Students with little or no background acquire cutting-edge technological skills through innovative curriculum.
New model for teaching computer science is uniquely suited for arts institutions and other non-traditional settings.
Ajay Kapur, Associate Dean of Research and
Development in Digital Arts. Photo: Scott Groller.
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May 17, Valencia, CA - The National Science Foundation (NSF) has awarded California Institute of the Arts (CalArts)  a grant of $111,881 to develop a STEM (Science, Technology, Engineering and Mathematics) curriculum for undergraduate students across the Institute's diverse arts disciplines. The two-semester curriculum is designed to teach essential computer science skills to beginners. Classes will begin in Fall 2012 and are open to students in CalArts’ six schools—Art, Critical Studies, Dance, Film/Video, Music and Theater.
This innovative arts-centered approach to teaching computer science—developed by Ajay Kapur, Associate Dean of Research and Development in Digital Arts, and Permanent Visiting Lecturer Perry R. Cook, founder of the Princeton University Sound Lab—offers a model for teaching that can be replicated at other arts institutions and extended to students in similar non-traditional STEM contexts.
"As artists increasingly employ technology, it is essential that arts institutions provide courses offering students the tools with which to conceptualize and generate new ideas, new artistic approaches, and potentially new technologies," said CalArts President Steven D. Lavine. "At CalArts, we prepare students for success in today's creative economy—and this means guiding their artistic development while offering them a cutting-edge technological curriculum tailored specifically to their needs as artists."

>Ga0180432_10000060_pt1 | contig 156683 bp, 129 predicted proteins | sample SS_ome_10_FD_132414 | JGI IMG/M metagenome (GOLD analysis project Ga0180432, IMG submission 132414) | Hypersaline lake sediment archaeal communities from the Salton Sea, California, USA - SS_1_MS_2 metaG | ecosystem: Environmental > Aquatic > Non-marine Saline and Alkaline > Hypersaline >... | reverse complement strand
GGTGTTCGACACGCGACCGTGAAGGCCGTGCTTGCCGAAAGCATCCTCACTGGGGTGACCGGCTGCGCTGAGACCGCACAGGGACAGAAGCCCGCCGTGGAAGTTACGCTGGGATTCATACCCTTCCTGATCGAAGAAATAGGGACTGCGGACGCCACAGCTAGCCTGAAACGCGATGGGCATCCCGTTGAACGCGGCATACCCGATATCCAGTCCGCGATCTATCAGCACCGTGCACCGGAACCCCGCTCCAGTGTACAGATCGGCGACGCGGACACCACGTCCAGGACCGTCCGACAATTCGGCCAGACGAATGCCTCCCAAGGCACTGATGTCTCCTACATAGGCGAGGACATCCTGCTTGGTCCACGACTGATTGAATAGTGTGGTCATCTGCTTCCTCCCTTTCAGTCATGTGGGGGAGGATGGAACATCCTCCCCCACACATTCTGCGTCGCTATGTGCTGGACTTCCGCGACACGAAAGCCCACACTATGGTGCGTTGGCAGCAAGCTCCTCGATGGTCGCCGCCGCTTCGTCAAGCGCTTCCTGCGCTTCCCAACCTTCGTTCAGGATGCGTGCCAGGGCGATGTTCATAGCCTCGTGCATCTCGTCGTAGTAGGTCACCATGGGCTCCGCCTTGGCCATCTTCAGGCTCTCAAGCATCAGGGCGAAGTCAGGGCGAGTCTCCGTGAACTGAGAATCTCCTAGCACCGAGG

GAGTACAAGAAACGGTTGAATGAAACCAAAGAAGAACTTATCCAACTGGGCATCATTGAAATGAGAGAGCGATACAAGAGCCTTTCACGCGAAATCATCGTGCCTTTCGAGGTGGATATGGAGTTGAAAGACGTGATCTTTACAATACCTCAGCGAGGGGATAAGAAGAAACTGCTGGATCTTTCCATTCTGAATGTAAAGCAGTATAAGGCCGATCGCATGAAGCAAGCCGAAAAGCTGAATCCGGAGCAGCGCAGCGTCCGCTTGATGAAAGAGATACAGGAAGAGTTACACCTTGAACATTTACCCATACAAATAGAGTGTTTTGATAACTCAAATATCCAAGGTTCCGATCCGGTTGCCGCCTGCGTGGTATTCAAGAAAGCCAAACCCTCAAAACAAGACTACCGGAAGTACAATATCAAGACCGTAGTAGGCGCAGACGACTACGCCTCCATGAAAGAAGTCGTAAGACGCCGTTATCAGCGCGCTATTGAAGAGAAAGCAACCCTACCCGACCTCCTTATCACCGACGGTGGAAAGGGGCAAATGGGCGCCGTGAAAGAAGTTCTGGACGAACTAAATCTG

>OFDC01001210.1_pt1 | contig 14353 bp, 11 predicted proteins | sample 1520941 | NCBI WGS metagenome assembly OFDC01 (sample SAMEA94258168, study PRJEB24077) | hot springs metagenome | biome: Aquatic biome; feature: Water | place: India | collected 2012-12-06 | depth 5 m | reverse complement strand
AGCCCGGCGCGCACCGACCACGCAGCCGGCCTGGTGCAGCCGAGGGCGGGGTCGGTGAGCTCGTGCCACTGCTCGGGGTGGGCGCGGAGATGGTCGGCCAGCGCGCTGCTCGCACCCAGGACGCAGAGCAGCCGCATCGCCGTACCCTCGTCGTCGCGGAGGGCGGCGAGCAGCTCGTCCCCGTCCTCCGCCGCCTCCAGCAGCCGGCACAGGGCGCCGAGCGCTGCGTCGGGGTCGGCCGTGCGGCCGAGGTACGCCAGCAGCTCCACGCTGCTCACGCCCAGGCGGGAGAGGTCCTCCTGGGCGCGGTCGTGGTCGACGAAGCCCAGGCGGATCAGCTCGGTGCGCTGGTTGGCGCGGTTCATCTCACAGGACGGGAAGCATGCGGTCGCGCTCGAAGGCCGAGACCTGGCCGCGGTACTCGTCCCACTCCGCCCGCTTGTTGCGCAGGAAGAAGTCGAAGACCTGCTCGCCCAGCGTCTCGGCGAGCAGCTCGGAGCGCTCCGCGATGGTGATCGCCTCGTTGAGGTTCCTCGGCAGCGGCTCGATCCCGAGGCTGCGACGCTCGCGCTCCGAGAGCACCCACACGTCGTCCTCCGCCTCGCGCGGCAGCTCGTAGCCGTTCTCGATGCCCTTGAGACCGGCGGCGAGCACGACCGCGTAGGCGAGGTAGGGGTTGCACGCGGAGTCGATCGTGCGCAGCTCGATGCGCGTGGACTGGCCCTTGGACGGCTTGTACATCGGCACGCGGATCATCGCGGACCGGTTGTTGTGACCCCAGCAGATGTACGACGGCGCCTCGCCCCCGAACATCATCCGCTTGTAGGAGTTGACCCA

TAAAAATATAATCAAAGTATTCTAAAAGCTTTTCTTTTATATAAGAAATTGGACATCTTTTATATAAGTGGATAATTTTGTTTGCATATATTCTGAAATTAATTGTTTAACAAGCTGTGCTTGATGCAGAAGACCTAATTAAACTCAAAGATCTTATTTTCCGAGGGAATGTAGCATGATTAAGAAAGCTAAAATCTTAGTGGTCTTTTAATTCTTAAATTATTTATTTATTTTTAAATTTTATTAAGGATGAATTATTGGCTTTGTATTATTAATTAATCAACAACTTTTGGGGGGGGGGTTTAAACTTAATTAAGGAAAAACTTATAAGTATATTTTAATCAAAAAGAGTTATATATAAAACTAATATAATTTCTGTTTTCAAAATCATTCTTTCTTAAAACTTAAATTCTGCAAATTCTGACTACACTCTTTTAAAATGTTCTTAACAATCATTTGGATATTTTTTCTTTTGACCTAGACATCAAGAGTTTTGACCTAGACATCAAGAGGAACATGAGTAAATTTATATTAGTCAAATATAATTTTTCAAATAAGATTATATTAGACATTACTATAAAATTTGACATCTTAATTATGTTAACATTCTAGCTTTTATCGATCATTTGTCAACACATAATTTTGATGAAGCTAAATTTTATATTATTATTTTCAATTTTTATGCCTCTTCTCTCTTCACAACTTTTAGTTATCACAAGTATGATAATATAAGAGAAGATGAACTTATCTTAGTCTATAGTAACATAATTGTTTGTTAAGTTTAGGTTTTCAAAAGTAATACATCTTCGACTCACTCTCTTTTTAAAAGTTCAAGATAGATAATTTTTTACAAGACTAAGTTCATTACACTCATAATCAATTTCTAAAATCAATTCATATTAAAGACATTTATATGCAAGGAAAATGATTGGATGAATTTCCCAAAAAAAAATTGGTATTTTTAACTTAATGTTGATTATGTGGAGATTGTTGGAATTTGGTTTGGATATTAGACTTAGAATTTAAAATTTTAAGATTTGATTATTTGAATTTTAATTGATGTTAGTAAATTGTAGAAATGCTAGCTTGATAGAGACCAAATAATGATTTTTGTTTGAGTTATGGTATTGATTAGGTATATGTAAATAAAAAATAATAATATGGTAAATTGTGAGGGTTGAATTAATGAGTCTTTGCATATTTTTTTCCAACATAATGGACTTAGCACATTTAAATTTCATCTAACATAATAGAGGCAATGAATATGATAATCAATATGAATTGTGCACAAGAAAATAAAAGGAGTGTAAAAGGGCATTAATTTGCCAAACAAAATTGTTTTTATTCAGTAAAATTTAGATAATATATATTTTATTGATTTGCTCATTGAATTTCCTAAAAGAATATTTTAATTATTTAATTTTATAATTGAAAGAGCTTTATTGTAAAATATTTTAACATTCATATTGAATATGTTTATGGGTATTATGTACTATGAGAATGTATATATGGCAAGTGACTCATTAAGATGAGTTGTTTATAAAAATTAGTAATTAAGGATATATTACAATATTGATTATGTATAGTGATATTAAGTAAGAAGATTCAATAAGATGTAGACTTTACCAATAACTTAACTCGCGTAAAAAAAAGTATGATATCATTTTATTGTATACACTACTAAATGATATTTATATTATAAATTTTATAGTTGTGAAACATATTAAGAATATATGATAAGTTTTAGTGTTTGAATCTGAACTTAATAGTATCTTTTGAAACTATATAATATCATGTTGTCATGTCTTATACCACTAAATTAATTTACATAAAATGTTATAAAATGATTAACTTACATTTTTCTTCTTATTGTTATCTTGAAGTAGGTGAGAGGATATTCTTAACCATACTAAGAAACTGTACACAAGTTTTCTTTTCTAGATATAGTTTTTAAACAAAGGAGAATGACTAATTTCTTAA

Using powerful, real-time, open-source programming languages, ChucK and Processing, students with little or no computer science background will gain programming skills that can be immediately applied to digital arts practice."Every assignment is an artmaking assignment," comments Kapur. "We are teaching computer science principles through the arts. With each creative project, students build upon a growing repertoire of technical skills."
Arts colleges are not commonly awarded funding to originate STEM curriculums. However, CalArts has long been at the forefront of arts and technology practice, and is uniquely positioned to develop such a curriculum. The Institute’s Music Technology curriculum is unique in the world, engaging students in custom software design, circuit design for human-computer interfacing, and the use of robotic mechanical systems and artificial intelligence in musical and artistic practice. CalArts’ School of Film/Video, with its renowned animation program, has been a global leader in innovations in computer graphics and advanced digital media technologies.